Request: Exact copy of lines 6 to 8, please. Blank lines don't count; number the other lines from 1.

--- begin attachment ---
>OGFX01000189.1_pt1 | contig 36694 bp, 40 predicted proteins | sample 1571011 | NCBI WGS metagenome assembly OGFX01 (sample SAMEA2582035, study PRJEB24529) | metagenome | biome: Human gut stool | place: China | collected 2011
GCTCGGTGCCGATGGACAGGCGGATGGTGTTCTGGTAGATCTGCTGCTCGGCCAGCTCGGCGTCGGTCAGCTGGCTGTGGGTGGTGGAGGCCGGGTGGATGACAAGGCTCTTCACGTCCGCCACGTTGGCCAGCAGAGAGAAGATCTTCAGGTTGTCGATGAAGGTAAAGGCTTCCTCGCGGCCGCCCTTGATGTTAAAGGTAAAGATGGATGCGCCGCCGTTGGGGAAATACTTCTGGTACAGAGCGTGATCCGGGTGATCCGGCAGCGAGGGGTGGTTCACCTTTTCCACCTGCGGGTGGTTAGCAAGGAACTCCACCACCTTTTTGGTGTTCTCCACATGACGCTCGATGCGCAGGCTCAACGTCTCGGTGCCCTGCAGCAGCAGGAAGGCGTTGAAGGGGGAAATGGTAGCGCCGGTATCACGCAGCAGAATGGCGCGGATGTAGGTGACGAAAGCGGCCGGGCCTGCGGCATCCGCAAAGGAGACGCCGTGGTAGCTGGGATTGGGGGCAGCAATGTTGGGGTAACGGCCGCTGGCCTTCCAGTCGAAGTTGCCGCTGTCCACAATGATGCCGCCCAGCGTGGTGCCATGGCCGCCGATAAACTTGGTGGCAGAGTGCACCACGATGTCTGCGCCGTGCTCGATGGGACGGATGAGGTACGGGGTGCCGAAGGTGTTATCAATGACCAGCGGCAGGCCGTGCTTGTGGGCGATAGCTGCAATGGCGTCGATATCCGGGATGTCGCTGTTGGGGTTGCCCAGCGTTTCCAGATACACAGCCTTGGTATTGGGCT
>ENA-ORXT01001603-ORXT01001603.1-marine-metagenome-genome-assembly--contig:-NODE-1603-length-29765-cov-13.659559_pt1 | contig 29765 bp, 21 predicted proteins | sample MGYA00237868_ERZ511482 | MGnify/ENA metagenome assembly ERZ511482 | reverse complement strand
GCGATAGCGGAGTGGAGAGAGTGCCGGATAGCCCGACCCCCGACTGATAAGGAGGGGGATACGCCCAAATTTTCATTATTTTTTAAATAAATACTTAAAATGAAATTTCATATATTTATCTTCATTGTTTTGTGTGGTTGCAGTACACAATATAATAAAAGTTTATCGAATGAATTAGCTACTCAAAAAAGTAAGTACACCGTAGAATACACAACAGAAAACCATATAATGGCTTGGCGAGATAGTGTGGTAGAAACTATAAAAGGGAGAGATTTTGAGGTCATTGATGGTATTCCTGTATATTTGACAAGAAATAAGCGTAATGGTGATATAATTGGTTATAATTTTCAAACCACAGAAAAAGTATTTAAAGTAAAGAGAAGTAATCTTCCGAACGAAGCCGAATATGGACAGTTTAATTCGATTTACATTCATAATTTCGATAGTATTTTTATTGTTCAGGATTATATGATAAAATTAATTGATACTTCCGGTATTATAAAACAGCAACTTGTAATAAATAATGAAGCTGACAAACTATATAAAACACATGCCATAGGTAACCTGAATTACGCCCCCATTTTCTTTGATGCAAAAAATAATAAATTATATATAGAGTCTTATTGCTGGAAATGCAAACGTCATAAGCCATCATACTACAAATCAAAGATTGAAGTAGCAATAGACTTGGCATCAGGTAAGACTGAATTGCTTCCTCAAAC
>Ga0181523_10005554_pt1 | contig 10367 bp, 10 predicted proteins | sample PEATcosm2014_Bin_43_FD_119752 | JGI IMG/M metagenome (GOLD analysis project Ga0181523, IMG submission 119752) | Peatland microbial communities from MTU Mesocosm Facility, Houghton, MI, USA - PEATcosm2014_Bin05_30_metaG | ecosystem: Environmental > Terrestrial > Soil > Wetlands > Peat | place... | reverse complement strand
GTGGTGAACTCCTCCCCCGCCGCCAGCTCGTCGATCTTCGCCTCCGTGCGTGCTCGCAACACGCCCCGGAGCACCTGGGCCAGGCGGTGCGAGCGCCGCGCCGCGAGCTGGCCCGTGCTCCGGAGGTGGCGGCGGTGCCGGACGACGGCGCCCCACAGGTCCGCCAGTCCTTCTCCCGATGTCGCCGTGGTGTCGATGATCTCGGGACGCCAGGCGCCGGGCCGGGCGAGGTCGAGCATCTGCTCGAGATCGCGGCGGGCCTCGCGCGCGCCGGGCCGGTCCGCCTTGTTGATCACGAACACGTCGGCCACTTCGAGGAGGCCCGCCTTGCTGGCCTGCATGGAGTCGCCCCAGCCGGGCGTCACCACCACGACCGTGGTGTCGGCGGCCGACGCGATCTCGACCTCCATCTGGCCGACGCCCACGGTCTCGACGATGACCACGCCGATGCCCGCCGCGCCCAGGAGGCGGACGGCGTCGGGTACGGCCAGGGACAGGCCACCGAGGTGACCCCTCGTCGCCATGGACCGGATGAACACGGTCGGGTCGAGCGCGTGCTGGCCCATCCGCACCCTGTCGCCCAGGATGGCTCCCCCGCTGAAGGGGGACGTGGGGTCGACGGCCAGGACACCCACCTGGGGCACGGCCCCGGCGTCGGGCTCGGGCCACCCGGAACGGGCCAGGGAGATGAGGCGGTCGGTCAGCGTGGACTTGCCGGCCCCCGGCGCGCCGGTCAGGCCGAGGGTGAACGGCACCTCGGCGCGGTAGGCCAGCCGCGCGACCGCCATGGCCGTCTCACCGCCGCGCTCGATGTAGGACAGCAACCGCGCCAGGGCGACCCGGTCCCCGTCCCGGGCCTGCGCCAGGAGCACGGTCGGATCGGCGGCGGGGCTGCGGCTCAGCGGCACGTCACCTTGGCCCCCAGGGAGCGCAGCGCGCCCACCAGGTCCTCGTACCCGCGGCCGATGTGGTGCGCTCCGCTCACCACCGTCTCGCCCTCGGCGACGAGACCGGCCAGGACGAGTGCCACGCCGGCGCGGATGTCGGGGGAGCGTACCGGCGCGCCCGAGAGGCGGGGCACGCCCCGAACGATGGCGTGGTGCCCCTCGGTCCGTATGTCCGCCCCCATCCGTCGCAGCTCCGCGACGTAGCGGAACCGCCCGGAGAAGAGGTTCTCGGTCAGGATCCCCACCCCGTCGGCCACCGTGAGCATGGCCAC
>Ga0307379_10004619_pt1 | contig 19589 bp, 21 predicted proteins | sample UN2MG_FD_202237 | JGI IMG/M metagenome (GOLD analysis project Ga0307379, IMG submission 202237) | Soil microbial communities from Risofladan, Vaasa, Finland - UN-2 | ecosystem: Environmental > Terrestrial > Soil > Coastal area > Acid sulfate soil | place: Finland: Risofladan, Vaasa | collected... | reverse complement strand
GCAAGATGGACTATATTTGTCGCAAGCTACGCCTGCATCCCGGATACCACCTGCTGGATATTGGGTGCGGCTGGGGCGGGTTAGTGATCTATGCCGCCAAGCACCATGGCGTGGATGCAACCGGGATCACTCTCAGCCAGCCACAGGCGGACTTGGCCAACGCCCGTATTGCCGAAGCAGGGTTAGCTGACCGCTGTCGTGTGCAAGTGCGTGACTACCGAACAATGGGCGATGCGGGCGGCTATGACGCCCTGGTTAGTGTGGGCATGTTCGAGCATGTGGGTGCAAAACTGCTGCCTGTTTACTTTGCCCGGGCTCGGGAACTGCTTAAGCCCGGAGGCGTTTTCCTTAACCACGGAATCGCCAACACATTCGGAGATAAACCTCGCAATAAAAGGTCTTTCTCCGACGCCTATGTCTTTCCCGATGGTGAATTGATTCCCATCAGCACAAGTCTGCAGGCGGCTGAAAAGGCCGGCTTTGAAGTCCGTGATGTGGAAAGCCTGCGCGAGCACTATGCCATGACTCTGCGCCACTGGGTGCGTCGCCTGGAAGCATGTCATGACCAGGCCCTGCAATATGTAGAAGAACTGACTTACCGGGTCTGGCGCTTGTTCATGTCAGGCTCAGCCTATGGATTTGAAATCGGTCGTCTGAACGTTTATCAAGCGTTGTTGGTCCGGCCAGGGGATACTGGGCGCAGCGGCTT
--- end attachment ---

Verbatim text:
GTGGTGAACTCCTCCCCCGCCGCCAGCTCGTCGATCTTCGCCTCCGTGCGTGCTCGCAACACGCCCCGGAGCACCTGGGCCAGGCGGTGCGAGCGCCGCGCCGCGAGCTGGCCCGTGCTCCGGAGGTGGCGGCGGTGCCGGACGACGGCGCCCCACAGGTCCGCCAGTCCTTCTCCCGATGTCGCCGTGGTGTCGATGATCTCGGGACGCCAGGCGCCGGGCCGGGCGAGGTCGAGCATCTGCTCGAGATCGCGGCGGGCCTCGCGCGCGCCGGGCCGGTCCGCCTTGTTGATCACGAACACGTCGGCCACTTCGAGGAGGCCCGCCTTGCTGGCCTGCATGGAGTCGCCCCAGCCGGGCGTCACCACCACGACCGTGGTGTCGGCGGCCGACGCGATCTCGACCTCCATCTGGCCGACGCCCACGGTCTCGACGATGACCACGCCGATGCCCGCCGCGCCCAGGAGGCGGACGGCGTCGGGTACGGCCAGGGACAGGCCACCGAGGTGACCCCTCGTCGCCATGGACCGGATGAACACGGTCGGGTCGAGCGCGTGCTGGCCCATCCGCACCCTGTCGCCCAGGATGGCTCCCCCGCTGAAGGGGGACGTGGGGTCGACGGCCAGGACACCCACCTGGGGCACGGCCCCGGCGTCGGGCTCGGGCCACCCGGAACGGGCCAGGGAGATGAGGCGGTCGGTCAGCGTGGACTTGCCGGCCCCCGGCGCGCCGGTCAGGCCGAGGGTGAACGGCACCTCGGCGCGGTAGGCCAGCCGCGCGACCGCCATGGCCGTCTCACCGCCGCGCTCGATGTAGGACAGCAACCGCGCCAGGGCGACCCGGTCCCCGTCCCGGGCCTGCGCCAGGAGCACGGTCGGATCGGCGGCGGGGCTGCGGCTCAGCGGCACGTCACCTTGGCCCCCAGGGAGCGCAGCGCGCCCACCAGGTCCTCGTACCCGCGGCCGATGTGGTGCGCTCCGCTCACCACCGTCTCGCCCTCGGCGACGAGACCGGCCAGGACGAGTGCCACGCCGGCGCGGATGTCGGGGGAGCGTACCGGCGCGCCCGAGAGGCGGGGCACGCCCCGAACGATGGCGTGGTGCCCCTCGGTCCGTATGTCCGCCCCCATCCGTCGCAGCTCCGCGACGTAGCGGAACCGCCCGGAGAAGAGGTTCTCGGTCAGGATCCCCACCCCGTCGGCCACCGTGAGCATGGCCAC
>Ga0307379_10004619_pt1 | contig 19589 bp, 21 predicted proteins | sample UN2MG_FD_202237 | JGI IMG/M metagenome (GOLD analysis project Ga0307379, IMG submission 202237) | Soil microbial communities from Risofladan, Vaasa, Finland - UN-2 | ecosystem: Environmental > Terrestrial > Soil > Coastal area > Acid sulfate soil | place: Finland: Risofladan, Vaasa | collected... | reverse complement strand
GCAAGATGGACTATATTTGTCGCAAGCTACGCCTGCATCCCGGATACCACCTGCTGGATATTGGGTGCGGCTGGGGCGGGTTAGTGATCTATGCCGCCAAGCACCATGGCGTGGATGCAACCGGGATCACTCTCAGCCAGCCACAGGCGGACTTGGCCAACGCCCGTATTGCCGAAGCAGGGTTAGCTGACCGCTGTCGTGTGCAAGTGCGTGACTACCGAACAATGGGCGATGCGGGCGGCTATGACGCCCTGGTTAGTGTGGGCATGTTCGAGCATGTGGGTGCAAAACTGCTGCCTGTTTACTTTGCCCGGGCTCGGGAACTGCTTAAGCCCGGAGGCGTTTTCCTTAACCACGGAATCGCCAACACATTCGGAGATAAACCTCGCAATAAAAGGTCTTTCTCCGACGCCTATGTCTTTCCCGATGGTGAATTGATTCCCATCAGCACAAGTCTGCAGGCGGCTGAAAAGGCCGGCTTTGAAGTCCGTGATGTGGAAAGCCTGCGCGAGCACTATGCCATGACTCTGCGCCACTGGGTGCGTCGCCTGGAAGCATGTCATGACCAGGCCCTGCAATATGTAGAAGAACTGACTTACCGGGTCTGGCGCTTGTTCATGTCAGGCTCAGCCTATGGATTTGAAATCGGTCGTCTGAACGTTTATCAAGCGTTGTTGGTCCGGCCAGGGGATACTGGGCGCAGCGGCTT